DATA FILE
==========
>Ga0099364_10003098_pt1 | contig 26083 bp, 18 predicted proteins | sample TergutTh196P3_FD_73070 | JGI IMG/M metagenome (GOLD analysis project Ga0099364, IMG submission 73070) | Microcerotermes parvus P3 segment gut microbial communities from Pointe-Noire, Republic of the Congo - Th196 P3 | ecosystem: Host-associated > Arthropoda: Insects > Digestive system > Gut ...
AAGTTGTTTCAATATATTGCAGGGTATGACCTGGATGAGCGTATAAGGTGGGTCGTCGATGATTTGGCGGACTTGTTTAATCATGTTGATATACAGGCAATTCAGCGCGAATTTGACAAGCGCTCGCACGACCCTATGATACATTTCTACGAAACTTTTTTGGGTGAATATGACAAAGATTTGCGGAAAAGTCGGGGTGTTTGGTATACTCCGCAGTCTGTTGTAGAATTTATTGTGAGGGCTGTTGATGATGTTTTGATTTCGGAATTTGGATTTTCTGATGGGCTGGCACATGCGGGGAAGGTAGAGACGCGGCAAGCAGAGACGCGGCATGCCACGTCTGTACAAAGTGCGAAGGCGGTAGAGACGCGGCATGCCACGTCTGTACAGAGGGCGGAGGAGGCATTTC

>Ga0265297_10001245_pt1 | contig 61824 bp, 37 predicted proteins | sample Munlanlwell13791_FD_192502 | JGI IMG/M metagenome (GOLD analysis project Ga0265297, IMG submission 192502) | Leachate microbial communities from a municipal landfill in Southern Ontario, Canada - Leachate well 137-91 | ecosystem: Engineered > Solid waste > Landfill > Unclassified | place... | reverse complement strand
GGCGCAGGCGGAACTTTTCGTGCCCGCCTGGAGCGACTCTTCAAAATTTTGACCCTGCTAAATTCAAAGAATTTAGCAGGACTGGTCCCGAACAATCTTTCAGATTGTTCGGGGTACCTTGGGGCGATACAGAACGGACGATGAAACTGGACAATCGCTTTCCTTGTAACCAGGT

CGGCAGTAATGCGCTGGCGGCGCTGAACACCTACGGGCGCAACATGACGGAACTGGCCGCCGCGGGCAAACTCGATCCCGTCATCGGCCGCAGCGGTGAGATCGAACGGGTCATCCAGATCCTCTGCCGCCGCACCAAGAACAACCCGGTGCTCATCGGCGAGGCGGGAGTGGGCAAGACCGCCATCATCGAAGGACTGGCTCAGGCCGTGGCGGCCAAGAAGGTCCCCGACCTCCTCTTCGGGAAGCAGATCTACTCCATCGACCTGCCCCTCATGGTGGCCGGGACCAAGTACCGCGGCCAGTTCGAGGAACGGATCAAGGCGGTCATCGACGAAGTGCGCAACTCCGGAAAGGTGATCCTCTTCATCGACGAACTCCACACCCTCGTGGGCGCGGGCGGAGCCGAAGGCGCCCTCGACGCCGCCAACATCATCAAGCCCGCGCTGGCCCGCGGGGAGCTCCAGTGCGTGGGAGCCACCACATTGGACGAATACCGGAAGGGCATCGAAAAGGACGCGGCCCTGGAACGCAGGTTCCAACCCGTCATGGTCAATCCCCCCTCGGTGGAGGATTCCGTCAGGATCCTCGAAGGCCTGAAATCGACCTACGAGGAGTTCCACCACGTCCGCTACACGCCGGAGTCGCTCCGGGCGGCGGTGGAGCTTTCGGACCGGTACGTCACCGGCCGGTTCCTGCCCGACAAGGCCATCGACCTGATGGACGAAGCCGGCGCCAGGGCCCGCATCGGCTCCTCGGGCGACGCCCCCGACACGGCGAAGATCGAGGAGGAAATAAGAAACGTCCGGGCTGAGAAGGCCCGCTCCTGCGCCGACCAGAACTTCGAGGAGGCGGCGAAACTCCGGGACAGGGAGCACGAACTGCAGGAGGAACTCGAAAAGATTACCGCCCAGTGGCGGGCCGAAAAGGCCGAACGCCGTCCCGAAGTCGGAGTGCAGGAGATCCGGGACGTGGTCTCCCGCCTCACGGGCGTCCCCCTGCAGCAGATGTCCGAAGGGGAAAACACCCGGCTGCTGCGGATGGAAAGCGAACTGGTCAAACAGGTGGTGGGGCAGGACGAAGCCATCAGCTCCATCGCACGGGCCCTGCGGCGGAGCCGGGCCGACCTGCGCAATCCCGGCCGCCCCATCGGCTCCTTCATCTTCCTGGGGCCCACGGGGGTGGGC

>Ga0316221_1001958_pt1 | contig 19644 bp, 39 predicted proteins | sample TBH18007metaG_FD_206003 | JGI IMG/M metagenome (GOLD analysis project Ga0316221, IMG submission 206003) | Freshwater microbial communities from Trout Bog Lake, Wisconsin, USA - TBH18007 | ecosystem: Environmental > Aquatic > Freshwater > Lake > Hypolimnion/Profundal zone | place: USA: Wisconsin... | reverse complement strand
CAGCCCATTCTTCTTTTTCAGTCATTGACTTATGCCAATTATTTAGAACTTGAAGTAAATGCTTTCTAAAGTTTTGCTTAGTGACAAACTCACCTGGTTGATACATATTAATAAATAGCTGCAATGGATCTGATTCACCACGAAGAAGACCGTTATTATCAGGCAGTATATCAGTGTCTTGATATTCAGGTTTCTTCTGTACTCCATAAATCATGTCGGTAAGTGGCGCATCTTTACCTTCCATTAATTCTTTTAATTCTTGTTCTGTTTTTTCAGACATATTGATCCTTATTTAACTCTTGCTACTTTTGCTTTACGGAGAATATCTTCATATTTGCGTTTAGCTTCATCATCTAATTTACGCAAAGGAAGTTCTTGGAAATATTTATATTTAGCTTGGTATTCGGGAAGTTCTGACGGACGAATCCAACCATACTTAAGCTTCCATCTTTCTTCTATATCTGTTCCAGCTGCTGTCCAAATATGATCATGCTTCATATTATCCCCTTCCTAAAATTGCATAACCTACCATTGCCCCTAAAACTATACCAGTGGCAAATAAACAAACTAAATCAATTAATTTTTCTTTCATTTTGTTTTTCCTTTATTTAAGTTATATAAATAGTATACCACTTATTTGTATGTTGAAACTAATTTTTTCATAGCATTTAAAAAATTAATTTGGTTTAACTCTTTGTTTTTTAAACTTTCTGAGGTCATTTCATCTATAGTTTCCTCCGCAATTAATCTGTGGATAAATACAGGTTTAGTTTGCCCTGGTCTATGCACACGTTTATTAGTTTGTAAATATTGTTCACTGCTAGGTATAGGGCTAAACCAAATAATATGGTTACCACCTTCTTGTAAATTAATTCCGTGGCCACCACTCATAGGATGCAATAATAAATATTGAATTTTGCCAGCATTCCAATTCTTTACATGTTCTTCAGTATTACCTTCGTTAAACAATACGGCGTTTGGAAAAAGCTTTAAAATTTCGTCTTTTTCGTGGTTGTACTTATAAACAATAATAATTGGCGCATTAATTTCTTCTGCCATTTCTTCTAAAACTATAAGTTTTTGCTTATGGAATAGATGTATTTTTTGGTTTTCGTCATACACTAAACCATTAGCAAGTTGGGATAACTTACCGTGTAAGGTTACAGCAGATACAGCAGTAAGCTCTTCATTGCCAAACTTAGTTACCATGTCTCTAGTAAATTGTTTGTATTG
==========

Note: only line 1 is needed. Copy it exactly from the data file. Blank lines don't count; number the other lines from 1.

>Ga0099364_10003098_pt1 | contig 26083 bp, 18 predicted proteins | sample TergutTh196P3_FD_73070 | JGI IMG/M metagenome (GOLD analysis project Ga0099364, IMG submission 73070) | Microcerotermes parvus P3 segment gut microbial communities from Pointe-Noire, Republic of the Congo - Th196 P3 | ecosystem: Host-associated > Arthropoda: Insects > Digestive system > Gut ...